Physically, chemically and mechanically aluminium is a metal like steel, brass, copper, zinc, lead or titanium. It can be melted, cast, formed and machined much like these metals and it conducts electric current. In fact often the same equipment and fabrication methods are used as for steel.
Aluminium is a very light metal with a specific weight of 2.7 g/cm3, about a third that of steel. For example, the use of aluminium in vehicles reduces dead-weight and energy consumption while increasing load capacity. Its strength can be adapted to the application required by modifying the composition of its alloys.
Aluminium naturally generates a protective oxide coating and is highly corrosion resistant. Different types of surface treatment such as anodising, painting or lacquering can further improve this property. It is particularly useful for applications where protection and conservation are required.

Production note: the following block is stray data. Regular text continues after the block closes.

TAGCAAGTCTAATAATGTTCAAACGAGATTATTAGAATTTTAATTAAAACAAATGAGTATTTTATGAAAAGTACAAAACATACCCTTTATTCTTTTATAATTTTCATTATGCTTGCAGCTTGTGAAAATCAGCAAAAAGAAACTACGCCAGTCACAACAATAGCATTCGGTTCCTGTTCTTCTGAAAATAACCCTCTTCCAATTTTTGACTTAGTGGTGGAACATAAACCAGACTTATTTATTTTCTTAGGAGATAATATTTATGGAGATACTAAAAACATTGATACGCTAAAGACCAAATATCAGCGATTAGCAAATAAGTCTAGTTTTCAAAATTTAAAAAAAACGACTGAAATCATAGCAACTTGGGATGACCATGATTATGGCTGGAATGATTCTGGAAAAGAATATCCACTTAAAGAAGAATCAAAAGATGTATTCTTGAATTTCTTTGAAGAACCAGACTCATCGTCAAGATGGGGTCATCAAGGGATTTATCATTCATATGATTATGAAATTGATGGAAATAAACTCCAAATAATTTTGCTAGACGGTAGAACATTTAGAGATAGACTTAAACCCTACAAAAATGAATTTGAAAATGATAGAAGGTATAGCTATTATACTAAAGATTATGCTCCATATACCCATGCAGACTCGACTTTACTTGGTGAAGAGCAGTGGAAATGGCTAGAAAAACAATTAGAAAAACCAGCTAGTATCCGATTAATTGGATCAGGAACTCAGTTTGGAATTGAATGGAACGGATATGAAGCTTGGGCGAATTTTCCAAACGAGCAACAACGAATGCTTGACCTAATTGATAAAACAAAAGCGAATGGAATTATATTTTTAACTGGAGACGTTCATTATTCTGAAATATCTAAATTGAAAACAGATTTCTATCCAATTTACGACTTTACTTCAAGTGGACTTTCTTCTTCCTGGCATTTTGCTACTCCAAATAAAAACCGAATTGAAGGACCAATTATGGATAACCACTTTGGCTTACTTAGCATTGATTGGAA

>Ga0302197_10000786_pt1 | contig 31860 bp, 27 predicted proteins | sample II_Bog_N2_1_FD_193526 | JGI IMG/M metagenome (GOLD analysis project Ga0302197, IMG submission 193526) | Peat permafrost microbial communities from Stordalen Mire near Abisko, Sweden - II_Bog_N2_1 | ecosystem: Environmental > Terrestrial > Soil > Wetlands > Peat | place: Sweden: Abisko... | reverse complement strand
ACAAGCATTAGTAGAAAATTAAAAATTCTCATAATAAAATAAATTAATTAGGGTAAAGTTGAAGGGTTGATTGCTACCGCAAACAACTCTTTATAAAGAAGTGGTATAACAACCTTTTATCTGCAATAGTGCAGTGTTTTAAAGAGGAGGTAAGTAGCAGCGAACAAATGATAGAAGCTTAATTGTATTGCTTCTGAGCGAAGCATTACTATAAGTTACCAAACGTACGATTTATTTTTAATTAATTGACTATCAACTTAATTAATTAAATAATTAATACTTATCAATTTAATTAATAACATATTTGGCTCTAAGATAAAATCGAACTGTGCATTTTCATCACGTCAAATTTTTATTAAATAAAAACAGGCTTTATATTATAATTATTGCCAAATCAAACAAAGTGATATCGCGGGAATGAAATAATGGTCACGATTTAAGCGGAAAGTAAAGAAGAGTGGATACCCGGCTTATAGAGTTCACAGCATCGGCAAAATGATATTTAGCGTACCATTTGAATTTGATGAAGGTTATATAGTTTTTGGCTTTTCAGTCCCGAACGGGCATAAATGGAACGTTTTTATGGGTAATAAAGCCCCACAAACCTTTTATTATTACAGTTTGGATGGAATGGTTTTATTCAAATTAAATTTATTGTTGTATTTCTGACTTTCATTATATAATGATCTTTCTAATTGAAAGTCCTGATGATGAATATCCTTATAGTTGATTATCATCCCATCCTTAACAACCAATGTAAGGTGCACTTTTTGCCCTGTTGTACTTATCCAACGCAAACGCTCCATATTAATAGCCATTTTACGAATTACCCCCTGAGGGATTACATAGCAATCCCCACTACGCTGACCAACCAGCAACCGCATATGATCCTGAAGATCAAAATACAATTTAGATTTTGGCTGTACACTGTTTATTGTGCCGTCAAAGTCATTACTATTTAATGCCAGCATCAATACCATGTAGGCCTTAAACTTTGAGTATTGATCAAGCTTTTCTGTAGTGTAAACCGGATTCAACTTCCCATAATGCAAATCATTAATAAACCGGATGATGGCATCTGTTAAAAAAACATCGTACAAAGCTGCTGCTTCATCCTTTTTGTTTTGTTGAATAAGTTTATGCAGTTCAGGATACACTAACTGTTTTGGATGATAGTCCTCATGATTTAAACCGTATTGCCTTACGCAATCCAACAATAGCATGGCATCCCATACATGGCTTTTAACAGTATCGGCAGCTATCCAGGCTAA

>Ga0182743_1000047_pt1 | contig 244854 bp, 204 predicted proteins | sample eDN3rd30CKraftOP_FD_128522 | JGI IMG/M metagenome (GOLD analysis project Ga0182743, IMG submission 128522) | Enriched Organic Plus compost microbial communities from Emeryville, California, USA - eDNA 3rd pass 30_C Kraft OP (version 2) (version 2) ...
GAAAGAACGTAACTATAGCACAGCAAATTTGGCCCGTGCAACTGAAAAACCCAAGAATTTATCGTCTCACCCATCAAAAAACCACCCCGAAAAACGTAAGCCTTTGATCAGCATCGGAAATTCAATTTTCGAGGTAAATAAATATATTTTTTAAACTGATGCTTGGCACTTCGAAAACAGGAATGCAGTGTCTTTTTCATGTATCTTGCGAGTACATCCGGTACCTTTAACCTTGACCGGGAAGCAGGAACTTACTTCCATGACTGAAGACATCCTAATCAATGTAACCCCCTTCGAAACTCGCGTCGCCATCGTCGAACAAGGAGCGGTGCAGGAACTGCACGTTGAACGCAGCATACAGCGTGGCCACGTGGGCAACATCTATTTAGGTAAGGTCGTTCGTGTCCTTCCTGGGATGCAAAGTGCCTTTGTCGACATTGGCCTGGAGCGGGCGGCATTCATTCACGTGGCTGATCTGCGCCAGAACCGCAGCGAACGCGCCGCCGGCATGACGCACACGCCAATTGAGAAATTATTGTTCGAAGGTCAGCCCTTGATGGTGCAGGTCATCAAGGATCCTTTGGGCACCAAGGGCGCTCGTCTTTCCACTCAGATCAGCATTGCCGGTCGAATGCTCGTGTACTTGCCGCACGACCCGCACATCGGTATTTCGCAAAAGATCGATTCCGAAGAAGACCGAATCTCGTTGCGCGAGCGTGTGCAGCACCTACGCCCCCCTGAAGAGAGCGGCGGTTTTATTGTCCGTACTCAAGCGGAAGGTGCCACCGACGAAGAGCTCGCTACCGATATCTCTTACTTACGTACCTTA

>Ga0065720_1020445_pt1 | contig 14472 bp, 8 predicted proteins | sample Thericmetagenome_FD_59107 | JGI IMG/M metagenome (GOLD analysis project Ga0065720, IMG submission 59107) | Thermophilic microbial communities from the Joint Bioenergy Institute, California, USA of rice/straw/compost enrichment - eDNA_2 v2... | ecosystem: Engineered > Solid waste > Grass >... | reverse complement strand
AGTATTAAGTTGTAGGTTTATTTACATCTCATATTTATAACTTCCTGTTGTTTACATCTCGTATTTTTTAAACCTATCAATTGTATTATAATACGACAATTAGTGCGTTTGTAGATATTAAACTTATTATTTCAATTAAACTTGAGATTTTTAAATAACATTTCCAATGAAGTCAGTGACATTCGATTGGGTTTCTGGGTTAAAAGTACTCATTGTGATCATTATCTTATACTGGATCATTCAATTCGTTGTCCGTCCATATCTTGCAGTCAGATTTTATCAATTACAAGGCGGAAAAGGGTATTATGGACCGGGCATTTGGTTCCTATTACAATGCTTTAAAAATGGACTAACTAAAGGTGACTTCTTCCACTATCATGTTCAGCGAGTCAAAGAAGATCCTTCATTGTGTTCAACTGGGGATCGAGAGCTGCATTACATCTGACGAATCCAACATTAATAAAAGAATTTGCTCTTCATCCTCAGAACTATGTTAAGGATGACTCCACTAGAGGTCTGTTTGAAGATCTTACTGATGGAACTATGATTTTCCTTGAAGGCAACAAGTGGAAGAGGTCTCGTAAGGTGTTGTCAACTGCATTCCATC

Electrical and Thermal Conductivity
Aluminium is an excellent heat and electricity conductor and in relation to its weight is almost twice as good a conductor as copper. This has made aluminium the most commonly used material in major power transmission lines.
Aluminium is a good reflector of visible light as well as heat, and that together with its low weight, makes it an ideal material for reflectors in, for example, light fittings or rescue blankets.
Aluminium is ductile and has a low melting point and density. In a molten condition it can be processed in a number of ways. Its ductility allows products of aluminium to be basically formed close to the end of the product’s design.
Impermeable and Odourless
Aluminium foil, even when it is rolled to only 0.007 mm thickness, is still completely impermeable and lets neither light aroma nor taste substances out. Moreover, the metal itself is non-toxic and releases no aroma or taste substances which makes it ideal for packaging sensitive products such as food or pharmaceuticals.
Aluminium is 100 percent recyclable with no downgrading of its qualities. The re-melting of aluminium requires little energy: only about 5 percent of the energy required to produce the primary metal initially is needed in the recycling process.